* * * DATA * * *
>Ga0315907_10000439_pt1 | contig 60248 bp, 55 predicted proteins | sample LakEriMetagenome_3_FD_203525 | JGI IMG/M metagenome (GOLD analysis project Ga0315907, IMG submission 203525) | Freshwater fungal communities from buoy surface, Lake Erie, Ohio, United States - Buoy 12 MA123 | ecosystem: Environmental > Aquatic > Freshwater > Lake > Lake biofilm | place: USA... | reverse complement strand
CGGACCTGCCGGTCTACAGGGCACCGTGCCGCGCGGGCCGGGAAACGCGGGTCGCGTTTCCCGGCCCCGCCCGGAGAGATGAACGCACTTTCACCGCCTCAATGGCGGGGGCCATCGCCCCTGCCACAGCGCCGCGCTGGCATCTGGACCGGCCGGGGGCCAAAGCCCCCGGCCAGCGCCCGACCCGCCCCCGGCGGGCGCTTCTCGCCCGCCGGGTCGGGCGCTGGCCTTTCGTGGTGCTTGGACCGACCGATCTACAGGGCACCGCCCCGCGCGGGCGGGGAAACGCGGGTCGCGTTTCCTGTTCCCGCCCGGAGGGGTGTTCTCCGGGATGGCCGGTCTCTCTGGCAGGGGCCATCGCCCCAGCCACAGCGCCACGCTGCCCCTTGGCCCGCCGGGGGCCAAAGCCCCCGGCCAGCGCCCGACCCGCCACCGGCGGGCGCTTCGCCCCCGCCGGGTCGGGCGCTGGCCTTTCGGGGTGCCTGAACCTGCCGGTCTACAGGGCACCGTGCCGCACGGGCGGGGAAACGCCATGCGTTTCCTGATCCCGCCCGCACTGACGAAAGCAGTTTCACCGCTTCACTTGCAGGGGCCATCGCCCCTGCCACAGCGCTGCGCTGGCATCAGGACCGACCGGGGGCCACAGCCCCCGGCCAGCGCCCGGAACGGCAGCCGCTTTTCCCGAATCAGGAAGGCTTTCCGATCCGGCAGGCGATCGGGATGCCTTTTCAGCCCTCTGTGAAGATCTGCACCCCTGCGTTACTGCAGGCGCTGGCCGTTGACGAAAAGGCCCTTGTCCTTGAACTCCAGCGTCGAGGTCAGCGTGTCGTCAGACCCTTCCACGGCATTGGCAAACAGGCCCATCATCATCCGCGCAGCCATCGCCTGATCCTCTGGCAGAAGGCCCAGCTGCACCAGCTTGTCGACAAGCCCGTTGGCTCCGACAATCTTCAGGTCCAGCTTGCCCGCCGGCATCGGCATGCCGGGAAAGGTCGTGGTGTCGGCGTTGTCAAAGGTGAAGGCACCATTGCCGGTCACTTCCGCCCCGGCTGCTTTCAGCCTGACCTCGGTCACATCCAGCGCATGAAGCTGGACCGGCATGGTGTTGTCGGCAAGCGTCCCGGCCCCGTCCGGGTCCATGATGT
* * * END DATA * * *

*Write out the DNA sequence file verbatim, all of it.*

>Ga0315907_10000439_pt1 | contig 60248 bp, 55 predicted proteins | sample LakEriMetagenome_3_FD_203525 | JGI IMG/M metagenome (GOLD analysis project Ga0315907, IMG submission 203525) | Freshwater fungal communities from buoy surface, Lake Erie, Ohio, United States - Buoy 12 MA123 | ecosystem: Environmental > Aquatic > Freshwater > Lake > Lake biofilm | place: USA... | reverse complement strand
CGGACCTGCCGGTCTACAGGGCACCGTGCCGCGCGGGCCGGGAAACGCGGGTCGCGTTTCCCGGCCCCGCCCGGAGAGATGAACGCACTTTCACCGCCTCAATGGCGGGGGCCATCGCCCCTGCCACAGCGCCGCGCTGGCATCTGGACCGGCCGGGGGCCAAAGCCCCCGGCCAGCGCCCGACCCGCCCCCGGCGGGCGCTTCTCGCCCGCCGGGTCGGGCGCTGGCCTTTCGTGGTGCTTGGACCGACCGATCTACAGGGCACCGCCCCGCGCGGGCGGGGAAACGCGGGTCGCGTTTCCTGTTCCCGCCCGGAGGGGTGTTCTCCGGGATGGCCGGTCTCTCTGGCAGGGGCCATCGCCCCAGCCACAGCGCCACGCTGCCCCTTGGCCCGCCGGGGGCCAAAGCCCCCGGCCAGCGCCCGACCCGCCACCGGCGGGCGCTTCGCCCCCGCCGGGTCGGGCGCTGGCCTTTCGGGGTGCCTGAACCTGCCGGTCTACAGGGCACCGTGCCGCACGGGCGGGGAAACGCCATGCGTTTCCTGATCCCGCCCGCACTGACGAAAGCAGTTTCACCGCTTCACTTGCAGGGGCCATCGCCCCTGCCACAGCGCTGCGCTGGCATCAGGACCGACCGGGGGCCACAGCCCCCGGCCAGCGCCCGGAACGGCAGCCGCTTTTCCCGAATCAGGAAGGCTTTCCGATCCGGCAGGCGATCGGGATGCCTTTTCAGCCCTCTGTGAAGATCTGCACCCCTGCGTTACTGCAGGCGCTGGCCGTTGACGAAAAGGCCCTTGTCCTTGAACTCCAGCGTCGAGGTCAGCGTGTCGTCAGACCCTTCCACGGCATTGGCAAACAGGCCCATCATCATCCGCGCAGCCATCGCCTGATCCTCTGGCAGAAGGCCCAGCTGCACCAGCTTGTCGACAAGCCCGTTGGCTCCGACAATCTTCAGGTCCAGCTTGCCCGCCGGCATCGGCATGCCGGGAAAGGTCGTGGTGTCGGCGTTGTCAAAGGTGAAGGCACCATTGCCGGTCACTTCCGCCCCGGCTGCTTTCAGCCTGACCTCGGTCACATCCAGCGCATGAAGCTGGACCGGCATGGTGTTGTCGGCAAGCGTCCCGGCCCCGTCCGGGTCCATGATGT